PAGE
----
- Mitt Romney firms up front-runner status with wins in six of 10 contests on Super Tuesday
- Romney supporters spent four times as much on television ads as all other rivals combined
- Romney still failing to connect with evangelical Christians and working class
As a young man, Mitt Romney was sent to France as a missionary to find converts for America's Mormon Church, which prohibits coffee, tobacco and alcohol. Obviously he's no stranger to challenges.
Now the former venture capitalist and Massachusetts state governor is working on another ambitious effort, pursuing the U.S. presidency. By one estimate he has spent more than 40 million dollars of his own money, and more than 200 million dollars in all.
He first tried in 2008 and got as far as the day known as Super Tuesday, which is a traditional turning point in the race. After America's political parties hold months of state-by-state primary elections to choose a presidential candidate, Super Tuesday bundles a handful of state races together. The Republicans held 21 of them in that single day four years ago. Romney did poorly and dropped out.
Now he's making another presidential bid. Super Tuesday 2012 was smaller and it had a different outcome. Romney won six of the 10 Super Tuesday primaries held yesterday. His closest competitor, former Pennsylvania senator Rick Santorum, won three.
Romney has long been considered the front-runner among Republican candidates because of the quality of his campaign, which is well-organized and particularly well-funded. In the days leading up to Super Tuesday, his supporters spent four times as much on television ads as supporters of all the other candidates combined.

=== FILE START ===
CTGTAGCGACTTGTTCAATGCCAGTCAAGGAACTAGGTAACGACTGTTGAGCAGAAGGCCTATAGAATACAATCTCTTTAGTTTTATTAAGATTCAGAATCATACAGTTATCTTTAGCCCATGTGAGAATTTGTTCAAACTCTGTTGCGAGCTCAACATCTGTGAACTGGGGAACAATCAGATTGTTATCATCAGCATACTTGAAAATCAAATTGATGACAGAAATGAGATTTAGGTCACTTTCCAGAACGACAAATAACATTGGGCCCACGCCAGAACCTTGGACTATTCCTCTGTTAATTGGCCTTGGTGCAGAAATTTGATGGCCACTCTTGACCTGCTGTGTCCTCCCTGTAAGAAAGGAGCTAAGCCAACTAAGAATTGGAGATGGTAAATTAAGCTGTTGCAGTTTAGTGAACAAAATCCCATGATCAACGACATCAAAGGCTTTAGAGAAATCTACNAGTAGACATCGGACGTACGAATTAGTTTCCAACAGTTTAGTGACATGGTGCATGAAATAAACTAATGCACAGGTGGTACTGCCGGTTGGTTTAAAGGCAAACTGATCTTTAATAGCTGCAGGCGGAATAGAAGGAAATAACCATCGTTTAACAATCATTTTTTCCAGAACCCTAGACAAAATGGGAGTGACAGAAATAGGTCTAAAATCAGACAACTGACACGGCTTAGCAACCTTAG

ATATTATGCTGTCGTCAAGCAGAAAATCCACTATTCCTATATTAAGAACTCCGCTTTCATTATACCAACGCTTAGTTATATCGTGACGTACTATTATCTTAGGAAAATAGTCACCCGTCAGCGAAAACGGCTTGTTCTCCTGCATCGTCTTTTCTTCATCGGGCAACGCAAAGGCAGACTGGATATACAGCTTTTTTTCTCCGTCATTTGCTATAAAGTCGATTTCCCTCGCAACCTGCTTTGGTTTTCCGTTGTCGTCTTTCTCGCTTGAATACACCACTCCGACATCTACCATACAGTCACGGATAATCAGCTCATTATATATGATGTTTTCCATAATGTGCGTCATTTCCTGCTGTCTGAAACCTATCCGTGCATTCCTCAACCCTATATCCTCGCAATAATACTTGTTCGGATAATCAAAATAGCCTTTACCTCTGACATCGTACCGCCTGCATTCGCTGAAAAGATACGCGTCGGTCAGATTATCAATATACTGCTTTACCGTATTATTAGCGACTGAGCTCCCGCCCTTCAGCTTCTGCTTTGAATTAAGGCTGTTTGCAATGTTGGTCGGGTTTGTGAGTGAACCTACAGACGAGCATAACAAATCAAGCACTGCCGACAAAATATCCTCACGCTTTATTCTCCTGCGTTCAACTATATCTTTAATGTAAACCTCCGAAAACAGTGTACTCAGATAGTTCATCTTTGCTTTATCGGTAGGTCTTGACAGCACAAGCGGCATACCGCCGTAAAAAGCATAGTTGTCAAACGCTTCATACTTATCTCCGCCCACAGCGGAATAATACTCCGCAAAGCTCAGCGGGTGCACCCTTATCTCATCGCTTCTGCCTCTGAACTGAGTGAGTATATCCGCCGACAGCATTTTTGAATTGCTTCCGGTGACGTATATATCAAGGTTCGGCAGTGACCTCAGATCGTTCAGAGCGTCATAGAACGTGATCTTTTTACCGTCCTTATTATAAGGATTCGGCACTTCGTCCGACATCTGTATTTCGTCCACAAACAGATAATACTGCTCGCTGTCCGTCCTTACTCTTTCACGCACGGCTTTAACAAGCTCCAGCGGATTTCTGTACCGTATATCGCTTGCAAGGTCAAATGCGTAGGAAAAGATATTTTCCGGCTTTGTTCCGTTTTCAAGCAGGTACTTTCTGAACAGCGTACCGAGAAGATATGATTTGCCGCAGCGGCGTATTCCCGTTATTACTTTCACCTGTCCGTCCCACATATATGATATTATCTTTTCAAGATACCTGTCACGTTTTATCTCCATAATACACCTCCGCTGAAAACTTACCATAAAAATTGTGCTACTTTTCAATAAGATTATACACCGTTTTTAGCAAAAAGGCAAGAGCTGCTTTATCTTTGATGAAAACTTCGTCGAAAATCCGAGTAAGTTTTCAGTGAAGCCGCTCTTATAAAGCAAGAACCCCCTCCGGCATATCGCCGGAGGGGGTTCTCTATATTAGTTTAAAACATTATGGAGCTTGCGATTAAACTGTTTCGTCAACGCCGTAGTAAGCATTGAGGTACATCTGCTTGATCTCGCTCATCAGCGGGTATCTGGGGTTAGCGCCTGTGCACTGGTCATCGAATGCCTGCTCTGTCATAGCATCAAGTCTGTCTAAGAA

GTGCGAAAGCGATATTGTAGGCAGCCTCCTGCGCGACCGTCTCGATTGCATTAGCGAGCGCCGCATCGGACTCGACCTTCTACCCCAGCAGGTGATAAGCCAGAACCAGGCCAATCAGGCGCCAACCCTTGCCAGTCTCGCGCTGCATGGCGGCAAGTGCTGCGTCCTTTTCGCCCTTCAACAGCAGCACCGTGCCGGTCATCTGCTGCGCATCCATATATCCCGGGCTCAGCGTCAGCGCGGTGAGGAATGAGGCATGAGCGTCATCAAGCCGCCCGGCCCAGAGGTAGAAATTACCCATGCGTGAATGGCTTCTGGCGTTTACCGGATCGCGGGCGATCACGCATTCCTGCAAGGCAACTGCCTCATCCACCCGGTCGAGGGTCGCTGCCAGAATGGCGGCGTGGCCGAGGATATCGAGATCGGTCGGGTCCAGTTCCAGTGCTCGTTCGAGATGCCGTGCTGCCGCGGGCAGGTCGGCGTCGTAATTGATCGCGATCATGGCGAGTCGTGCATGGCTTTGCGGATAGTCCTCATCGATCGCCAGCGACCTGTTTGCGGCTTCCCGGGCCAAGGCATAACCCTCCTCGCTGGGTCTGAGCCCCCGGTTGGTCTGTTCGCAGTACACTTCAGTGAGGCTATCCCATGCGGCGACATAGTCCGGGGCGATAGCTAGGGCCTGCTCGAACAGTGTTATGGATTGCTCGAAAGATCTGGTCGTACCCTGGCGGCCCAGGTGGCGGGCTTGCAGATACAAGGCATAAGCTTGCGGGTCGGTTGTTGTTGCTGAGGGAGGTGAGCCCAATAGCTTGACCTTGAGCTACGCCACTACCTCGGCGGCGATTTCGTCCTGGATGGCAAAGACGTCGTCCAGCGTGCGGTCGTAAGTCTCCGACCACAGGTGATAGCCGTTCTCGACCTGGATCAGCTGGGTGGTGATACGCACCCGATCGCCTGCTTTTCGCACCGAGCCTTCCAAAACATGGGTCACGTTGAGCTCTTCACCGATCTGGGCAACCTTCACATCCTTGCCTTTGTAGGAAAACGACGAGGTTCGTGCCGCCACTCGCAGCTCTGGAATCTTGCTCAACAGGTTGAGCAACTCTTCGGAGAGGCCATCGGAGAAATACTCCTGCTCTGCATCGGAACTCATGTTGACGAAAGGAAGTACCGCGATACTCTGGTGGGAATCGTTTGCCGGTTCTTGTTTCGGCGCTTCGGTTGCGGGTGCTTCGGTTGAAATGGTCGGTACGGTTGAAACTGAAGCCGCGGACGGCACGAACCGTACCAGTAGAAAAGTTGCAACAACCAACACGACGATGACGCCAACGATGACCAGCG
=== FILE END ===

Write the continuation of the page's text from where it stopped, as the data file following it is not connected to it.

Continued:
Romney is widely considered the likely Republican nominee to face Barack Obama in presidential election in November. But even he knows he has a long way to go.
"'We've taken one more step toward restoring the promise of America," he told supporters Tuesday night. "Tomorrow we wake up and we start again. And the next day we do the same. And so it will go, day by day, step by step, door to door, heart to heart."
It's a telling phrase. The hearts of Republican Party voters haven't been behind him. Despite support from Republicans on Wall Street and many leading party figures, pollsters and party insiders suggest Romney hasn't attracted passionate or widespread support from many ordinary Republicans.
Romney isn't just a Harvard-educated millionaire, he is seen as a political moderate. He struggles to connect with Republicans of conservative instincts or modest means. Evangelical Christians are an influential element of the Republican Party and many do not consider the Mormons, an American-born denomination known officially as the Church of Jesus Christ of Latter Day Saints, a "Christian" church. That suspicion hasn't been a decisive handicap but it's been no asset either.
In order to win the Republican nomination for president, a candidate has to have the support of at least 1,144 delegates at the party's national convention in August. According to CNN's unofficial and incomplete estimate after Super Tuesday (which excluded late results from Alaska), Romney had 396 delegates. Santorum was next with 158, followed by former speaker of the House of Representatives Newt Gingrich with 103 and Representative Ron Paul with 60.There are months of primaries ahead and unlike Super Tuesday four years ago, the contests yesterday didn't push any candidate far ahead of the pack or force anyone out.
This year's Republican nomination contest has already proven costlier, nastier and more divisive than many party members would have hoped. Romney is winning but he isn't winning fast. And his competitors are convinced that he can still be stopped.